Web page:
I hadn’t really planned it this way, but I had run a similar run in August—a 21-miler with last four getting faster on this exact route, so it all seemed fairly natural. I started a surge, and I listened at 17.5 for the sounds at the water station to gauge how much time I put between us. The crowd was loud. Either he was close, or they were really loud. I kept pushing and when I hit 18 I checked my split: 5:41. At first, I thought, “No way! Something can’t be right.” But I quickly realized that it didn’t matter, I had to keep going. I've never been able to take easy steps down the pace ladder. I'm more like a fireman that slides down with hands and feet on the outside of the ladder.
Now, I started picturing the 8 mile route I have run so many times before, so I could break down the last part of my race into and easier, familiar chunks. I rattled off three more splits at 5:46, 5:39, and 5:49 to get me to 21. When I went past 20, I looked at the clock: 2:00:57. That was ahead of where I needed to be. I could make it under 2:40 if I kept it together. Great, but were they coming up behind me? I tried my damnedest not to slow much by quick steps and arms to keep my stride from getting long and lazy: pace checks.
By now there were walkers everywhere on the course, and at this point I started to get annoyed by them. I was also starting to lose concentration. I missed the mile 22 marker, and couldn’t hit my split until 23. It was 11:57—still sub-6. Somewhere in these miles I got really pissed at the stupid walkers. One lady was weaving in front of me, wearing headphones, and of course, she stepped in my way. I clipped her pretty good, and I didn’t feel bad about it one bit. I wasn’t about to tear an ACL trying to dodge her. I kept listening for anyone cheering behind me, but I couldn’t tell. I also caught one last runner. He wasn’t moving fast. I’d been there before. In my mind I wished him luck, but I didn’t say anything.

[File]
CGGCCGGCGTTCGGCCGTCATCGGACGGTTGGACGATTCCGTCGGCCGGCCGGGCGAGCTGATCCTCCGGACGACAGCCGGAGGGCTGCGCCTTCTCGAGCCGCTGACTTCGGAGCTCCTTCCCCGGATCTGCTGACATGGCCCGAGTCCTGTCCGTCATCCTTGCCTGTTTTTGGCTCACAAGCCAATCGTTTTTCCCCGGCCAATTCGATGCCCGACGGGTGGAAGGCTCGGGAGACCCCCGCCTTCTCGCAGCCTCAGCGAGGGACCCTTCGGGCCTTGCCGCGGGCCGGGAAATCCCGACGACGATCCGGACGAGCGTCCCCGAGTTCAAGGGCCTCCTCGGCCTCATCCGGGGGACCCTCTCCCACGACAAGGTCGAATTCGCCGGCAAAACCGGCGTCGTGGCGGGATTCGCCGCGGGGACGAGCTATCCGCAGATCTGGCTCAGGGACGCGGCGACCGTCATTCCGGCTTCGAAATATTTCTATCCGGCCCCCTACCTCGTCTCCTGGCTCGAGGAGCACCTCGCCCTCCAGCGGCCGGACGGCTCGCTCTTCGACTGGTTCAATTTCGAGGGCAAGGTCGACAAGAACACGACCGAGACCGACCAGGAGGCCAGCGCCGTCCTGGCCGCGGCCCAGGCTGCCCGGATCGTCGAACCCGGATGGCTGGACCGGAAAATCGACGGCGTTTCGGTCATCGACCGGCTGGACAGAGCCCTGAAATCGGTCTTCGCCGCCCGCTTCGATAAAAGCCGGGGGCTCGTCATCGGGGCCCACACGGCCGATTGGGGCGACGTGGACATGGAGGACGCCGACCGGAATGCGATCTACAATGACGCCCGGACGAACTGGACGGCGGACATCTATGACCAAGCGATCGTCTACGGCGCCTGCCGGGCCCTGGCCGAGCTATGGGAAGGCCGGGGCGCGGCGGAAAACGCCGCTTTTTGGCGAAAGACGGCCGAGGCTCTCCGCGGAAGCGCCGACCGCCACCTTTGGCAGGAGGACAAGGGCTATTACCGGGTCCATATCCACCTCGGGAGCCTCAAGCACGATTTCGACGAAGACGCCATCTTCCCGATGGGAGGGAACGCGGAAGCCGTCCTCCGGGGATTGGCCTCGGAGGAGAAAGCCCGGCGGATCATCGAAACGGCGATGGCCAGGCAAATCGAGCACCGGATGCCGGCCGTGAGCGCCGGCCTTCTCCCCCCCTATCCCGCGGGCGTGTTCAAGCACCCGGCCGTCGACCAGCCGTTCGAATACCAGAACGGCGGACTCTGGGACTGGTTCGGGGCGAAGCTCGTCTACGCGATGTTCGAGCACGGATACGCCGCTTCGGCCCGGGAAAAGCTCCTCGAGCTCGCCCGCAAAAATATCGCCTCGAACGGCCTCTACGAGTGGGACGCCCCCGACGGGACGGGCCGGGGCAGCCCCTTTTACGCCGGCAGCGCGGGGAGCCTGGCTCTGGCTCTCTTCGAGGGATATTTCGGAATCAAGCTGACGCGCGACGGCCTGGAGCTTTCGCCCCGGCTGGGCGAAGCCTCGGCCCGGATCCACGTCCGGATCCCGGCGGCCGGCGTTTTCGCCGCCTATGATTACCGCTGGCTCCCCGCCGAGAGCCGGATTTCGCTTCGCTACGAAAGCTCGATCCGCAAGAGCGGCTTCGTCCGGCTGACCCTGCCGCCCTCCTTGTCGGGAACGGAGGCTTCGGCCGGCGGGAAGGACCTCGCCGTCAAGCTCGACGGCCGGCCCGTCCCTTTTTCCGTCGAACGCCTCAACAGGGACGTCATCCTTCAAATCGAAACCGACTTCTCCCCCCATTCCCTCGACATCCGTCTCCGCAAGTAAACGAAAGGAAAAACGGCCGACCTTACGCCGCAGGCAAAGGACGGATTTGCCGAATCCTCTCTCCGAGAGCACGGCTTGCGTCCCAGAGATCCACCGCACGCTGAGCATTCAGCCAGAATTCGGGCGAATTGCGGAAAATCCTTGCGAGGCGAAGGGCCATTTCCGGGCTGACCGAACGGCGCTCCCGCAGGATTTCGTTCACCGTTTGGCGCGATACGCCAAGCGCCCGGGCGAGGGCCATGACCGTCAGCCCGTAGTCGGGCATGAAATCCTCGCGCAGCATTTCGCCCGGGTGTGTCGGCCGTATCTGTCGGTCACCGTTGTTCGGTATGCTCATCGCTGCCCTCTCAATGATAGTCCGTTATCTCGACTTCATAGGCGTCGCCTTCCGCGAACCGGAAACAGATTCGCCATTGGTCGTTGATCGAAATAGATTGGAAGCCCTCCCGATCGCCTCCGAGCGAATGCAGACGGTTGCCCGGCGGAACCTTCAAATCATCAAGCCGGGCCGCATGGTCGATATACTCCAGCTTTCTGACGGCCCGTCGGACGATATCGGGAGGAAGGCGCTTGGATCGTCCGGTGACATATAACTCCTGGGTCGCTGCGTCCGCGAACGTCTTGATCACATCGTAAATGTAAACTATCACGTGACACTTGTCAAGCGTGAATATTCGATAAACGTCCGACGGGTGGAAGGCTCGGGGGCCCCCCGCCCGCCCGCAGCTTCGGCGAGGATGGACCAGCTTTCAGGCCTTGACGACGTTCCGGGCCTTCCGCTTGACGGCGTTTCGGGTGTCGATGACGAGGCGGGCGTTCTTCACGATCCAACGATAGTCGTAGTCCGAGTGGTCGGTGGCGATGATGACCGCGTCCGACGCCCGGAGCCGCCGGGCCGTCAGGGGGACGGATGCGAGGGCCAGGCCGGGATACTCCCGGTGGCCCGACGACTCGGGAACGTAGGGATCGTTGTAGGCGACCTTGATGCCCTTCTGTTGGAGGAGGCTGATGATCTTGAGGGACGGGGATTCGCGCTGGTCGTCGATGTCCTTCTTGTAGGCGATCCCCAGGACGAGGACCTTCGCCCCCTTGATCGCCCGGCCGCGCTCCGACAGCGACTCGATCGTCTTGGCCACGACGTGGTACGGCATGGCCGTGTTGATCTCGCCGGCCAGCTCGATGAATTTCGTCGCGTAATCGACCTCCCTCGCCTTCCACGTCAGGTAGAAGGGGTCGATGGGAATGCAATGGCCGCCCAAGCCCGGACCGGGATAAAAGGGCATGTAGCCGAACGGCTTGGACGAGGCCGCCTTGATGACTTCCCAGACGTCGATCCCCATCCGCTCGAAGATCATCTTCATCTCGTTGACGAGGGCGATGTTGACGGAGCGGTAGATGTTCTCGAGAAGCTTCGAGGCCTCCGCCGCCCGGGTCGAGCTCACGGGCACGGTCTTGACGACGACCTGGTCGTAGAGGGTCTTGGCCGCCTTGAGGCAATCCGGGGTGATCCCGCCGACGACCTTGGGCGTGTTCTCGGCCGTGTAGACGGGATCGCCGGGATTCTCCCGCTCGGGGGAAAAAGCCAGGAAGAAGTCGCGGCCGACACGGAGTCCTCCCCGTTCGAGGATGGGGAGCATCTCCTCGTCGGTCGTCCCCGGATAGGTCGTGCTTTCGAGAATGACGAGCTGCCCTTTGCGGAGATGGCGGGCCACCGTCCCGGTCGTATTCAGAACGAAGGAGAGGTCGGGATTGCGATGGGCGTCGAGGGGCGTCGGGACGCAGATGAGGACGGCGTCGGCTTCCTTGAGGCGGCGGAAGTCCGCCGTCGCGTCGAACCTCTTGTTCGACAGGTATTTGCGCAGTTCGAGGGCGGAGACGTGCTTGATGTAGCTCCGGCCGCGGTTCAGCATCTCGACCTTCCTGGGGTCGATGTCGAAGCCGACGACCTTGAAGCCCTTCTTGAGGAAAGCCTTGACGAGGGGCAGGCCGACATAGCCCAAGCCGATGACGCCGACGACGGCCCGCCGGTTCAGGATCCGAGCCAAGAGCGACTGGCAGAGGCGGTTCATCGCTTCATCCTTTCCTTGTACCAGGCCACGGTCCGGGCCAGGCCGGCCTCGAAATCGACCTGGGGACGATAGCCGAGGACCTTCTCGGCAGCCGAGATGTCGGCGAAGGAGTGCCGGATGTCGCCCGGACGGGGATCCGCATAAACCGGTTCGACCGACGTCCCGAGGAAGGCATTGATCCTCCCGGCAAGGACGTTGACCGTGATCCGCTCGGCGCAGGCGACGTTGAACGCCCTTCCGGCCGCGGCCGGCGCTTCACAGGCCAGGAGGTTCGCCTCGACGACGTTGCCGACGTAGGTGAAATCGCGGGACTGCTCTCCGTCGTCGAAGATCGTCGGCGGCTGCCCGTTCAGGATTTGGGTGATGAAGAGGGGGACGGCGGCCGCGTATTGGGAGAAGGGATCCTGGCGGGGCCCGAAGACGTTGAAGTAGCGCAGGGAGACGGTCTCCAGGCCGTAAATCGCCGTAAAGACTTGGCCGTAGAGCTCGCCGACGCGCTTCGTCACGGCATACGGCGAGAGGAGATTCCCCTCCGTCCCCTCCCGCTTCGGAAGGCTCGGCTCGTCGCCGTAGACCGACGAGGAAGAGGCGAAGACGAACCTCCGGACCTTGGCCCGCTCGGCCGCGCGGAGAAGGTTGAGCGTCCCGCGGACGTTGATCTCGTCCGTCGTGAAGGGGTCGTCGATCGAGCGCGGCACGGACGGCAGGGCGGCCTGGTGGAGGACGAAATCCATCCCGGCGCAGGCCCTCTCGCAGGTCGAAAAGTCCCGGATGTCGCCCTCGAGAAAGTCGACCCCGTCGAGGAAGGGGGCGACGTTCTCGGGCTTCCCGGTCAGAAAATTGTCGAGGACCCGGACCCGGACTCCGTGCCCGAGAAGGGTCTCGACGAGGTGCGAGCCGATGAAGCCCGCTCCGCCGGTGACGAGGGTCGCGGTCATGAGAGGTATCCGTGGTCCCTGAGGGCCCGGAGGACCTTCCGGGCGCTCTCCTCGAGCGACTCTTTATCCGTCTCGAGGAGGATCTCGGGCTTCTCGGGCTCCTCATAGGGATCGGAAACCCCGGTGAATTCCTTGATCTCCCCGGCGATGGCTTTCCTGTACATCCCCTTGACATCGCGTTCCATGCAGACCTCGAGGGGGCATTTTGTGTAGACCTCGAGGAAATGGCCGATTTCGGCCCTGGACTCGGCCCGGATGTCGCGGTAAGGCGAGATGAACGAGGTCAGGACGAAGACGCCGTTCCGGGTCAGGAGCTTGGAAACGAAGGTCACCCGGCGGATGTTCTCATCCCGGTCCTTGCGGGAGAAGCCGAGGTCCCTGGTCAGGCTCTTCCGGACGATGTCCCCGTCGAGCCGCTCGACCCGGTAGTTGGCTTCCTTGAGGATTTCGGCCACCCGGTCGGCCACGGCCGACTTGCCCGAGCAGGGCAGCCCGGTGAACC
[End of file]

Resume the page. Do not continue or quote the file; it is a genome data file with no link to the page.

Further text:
I missed the marker at 24. I checked at 25: 12:16. Shit. It’s creeping way up. Just 1.2 to go. Keep it together. I ran the last 1.2 at 6:12 pace, but I saw the clock and I knew I had done it. Finally.
If there is one good thing about finishing a race the way you want to, it’s that I didn’t feel that bad. Don’t get me wrong, I was tired, sore, but I didn’t feel like I was going to die—not like the last two years. It’s a great feeling to be tired and sore